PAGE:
Health care drop-out occurs in nearly one-fourth of patients with recent onset rheumatoid arthritis

By Liz Meszaros, MDLinx
Published August 4, 2017

Key Takeaways

Patient factors that may predict health care drop-out (HDO) in patients with recent onset rheumatoid arthritis (RA) can include failure to control disease activity, intensive treatment, and poor persistence with therapy, according to results of a study conducted in a real clinical setting of an early arthritis clinic, which were published in the journal BMC Musculoskeletal Disorders.

“RA patients who eventually dropped out of treatment and out of the health care system had potentially disastrous consequences for their health-related quality-of-life outcomes,” wrote authors Irazú Contreras-Yáñez and Virginia Pascual-Ramos, department of immunology and rheumatology, Instituto Nacional de Ciencias Médicas y Nutrición Salvador Zubirán, Mexico City, Mexico. “In 2004, we established an early arthritis clinic (EAC) in a referral center for rheumatic diseases in México City, México, with the aim of identifying patients with recent-onset RA. Once enrolled in the inception cohort, patients underwent evaluations scheduled at regular intervals and were prescribed treatment, according to a ‘treat to target’ strategy.”

Contreras-Yáñez and Pascual-Ramos reviewed charts from patients with recent onset RA who were attending this early arthritis clinic from February 2003 to December 2015. They defined health care drop-out (HDO) as patients who did not return for a scheduled visit for at least 1 year, and persistence with therapy as the length of time patients complied with RA treatment. Using a case-control nested within a cohort design, they compared baseline and cumulative variables between HDO cases and patients who were compliant with their scheduled visits.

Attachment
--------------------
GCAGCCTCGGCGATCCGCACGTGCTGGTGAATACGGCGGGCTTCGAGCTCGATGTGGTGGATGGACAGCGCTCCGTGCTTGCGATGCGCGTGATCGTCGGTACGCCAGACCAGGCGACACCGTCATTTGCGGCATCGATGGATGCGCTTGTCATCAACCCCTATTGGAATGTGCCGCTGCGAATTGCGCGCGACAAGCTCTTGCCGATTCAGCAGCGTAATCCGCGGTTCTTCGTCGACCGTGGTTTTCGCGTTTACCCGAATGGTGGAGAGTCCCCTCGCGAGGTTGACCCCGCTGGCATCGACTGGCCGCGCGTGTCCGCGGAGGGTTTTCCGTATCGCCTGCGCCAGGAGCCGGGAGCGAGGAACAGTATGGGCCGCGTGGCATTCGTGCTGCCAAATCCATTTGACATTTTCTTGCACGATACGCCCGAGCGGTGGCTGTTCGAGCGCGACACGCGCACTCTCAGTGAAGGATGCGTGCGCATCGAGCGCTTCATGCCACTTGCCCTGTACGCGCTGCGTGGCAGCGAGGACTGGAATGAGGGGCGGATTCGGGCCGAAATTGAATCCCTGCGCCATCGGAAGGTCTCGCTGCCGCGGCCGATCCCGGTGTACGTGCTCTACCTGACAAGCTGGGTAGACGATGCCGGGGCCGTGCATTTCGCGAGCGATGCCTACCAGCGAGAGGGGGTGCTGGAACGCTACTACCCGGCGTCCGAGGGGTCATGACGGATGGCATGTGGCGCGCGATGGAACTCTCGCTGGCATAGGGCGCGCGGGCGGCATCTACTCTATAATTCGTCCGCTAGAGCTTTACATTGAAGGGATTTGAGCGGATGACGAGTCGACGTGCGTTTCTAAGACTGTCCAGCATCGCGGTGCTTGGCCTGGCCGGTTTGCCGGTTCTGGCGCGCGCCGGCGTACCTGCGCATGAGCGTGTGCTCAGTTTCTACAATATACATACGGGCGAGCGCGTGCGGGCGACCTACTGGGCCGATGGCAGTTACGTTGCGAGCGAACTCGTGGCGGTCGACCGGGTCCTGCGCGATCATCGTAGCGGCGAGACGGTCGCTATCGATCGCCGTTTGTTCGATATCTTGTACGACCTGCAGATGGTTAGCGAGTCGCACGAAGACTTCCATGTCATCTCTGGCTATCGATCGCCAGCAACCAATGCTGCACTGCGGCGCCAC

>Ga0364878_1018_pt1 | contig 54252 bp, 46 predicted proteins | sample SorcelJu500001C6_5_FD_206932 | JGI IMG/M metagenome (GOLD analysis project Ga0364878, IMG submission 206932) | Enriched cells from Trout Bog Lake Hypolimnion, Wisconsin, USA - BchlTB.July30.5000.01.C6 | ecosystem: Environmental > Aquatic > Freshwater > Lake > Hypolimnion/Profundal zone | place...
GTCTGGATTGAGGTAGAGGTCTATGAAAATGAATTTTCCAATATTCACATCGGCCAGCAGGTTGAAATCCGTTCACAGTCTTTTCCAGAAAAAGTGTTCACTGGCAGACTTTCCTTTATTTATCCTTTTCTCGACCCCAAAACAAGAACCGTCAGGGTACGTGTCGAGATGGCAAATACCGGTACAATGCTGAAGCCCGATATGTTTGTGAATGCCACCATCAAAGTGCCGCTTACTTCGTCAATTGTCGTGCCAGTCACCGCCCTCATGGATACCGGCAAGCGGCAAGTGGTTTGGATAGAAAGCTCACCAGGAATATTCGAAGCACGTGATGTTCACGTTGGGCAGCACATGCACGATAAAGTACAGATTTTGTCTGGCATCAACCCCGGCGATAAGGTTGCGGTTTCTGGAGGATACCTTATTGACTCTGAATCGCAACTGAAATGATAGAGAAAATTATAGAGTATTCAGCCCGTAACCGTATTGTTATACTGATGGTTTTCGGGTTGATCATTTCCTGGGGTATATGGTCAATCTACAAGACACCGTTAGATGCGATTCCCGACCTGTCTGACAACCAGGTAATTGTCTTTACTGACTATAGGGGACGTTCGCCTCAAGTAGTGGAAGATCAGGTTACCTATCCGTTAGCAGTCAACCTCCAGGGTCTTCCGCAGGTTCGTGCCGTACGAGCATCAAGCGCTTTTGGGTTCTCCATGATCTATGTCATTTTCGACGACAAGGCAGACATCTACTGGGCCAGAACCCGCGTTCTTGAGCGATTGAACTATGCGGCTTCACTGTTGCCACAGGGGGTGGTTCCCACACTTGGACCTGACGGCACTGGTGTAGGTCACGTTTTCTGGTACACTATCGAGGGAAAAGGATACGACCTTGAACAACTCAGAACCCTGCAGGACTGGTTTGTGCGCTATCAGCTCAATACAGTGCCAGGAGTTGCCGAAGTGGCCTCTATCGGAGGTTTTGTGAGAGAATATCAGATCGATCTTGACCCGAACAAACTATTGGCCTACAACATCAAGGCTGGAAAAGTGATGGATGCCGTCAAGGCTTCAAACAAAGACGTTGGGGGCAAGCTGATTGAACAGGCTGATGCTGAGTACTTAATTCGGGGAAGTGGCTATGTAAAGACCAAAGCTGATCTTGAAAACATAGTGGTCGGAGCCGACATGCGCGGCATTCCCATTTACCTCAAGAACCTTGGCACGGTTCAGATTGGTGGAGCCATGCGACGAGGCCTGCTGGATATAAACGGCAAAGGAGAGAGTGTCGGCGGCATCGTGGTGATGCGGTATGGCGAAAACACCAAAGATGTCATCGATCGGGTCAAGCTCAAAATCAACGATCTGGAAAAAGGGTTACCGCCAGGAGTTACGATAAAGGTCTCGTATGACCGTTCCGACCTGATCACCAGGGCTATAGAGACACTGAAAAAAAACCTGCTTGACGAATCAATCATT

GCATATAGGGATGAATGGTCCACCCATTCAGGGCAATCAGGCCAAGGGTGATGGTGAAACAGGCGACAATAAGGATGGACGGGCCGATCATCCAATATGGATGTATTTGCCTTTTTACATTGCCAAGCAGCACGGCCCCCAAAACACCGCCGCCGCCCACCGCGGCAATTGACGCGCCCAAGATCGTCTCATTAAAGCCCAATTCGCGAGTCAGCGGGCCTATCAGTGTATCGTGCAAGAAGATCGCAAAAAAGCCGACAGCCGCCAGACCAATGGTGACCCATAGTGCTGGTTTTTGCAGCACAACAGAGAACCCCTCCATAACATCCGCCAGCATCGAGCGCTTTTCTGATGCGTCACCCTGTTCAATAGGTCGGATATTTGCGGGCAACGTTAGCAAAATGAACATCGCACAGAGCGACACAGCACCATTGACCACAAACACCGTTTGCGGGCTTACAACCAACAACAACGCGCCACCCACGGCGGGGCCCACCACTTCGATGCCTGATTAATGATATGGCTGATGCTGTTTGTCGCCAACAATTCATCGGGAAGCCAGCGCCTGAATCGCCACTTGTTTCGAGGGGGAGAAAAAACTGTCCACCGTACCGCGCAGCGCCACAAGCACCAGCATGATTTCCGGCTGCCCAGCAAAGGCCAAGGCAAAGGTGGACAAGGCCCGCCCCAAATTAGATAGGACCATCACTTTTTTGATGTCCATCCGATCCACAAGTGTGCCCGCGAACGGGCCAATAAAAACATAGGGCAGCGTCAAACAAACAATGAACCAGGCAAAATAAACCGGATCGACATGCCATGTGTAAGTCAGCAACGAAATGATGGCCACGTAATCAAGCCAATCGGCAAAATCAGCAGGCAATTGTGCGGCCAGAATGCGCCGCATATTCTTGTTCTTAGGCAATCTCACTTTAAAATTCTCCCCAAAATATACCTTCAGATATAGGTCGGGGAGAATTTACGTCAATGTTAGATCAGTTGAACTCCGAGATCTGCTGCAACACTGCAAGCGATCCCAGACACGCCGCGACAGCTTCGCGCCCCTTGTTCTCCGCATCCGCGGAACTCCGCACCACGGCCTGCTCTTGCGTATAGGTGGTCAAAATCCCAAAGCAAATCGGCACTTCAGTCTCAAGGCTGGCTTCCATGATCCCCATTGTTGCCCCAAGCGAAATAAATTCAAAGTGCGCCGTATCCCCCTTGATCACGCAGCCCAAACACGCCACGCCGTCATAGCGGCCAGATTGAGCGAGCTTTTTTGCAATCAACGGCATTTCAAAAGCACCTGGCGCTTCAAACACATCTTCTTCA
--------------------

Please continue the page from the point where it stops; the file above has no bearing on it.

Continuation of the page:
In all, they analyzed data from 170 patients (mean age: 38.2 years; 89.4% female) having 1 year or more of follow-up. After a median follow-up of 86.6 months, they found that 20.6% of patients were HDO after 41.1 months.

Predictors of HDO included the cumulative number of flares, number of disease-modifying anti-rheumatic drugs per patient, and persistence of greater than 50%. After a drop out time of 3.8 years, five patients returned, and had higher disability and poorer function compared with paired controls. Outcomes were sustained up to their last follow-up.

“In conclusion, 20.6% of RA patients attending a real-life EAC setting dropped out of health care over a 10-year follow-up period. Disease activity, intensive treatment, and insufficient compliance with therapy accumulated during patient follow-up predicted HDO. Abandonment of health care had a negative impact on patient outcomes and was sustained even after health care was reinitiated,” concluded Contreras-Yáñez and Pascual-Ramos.

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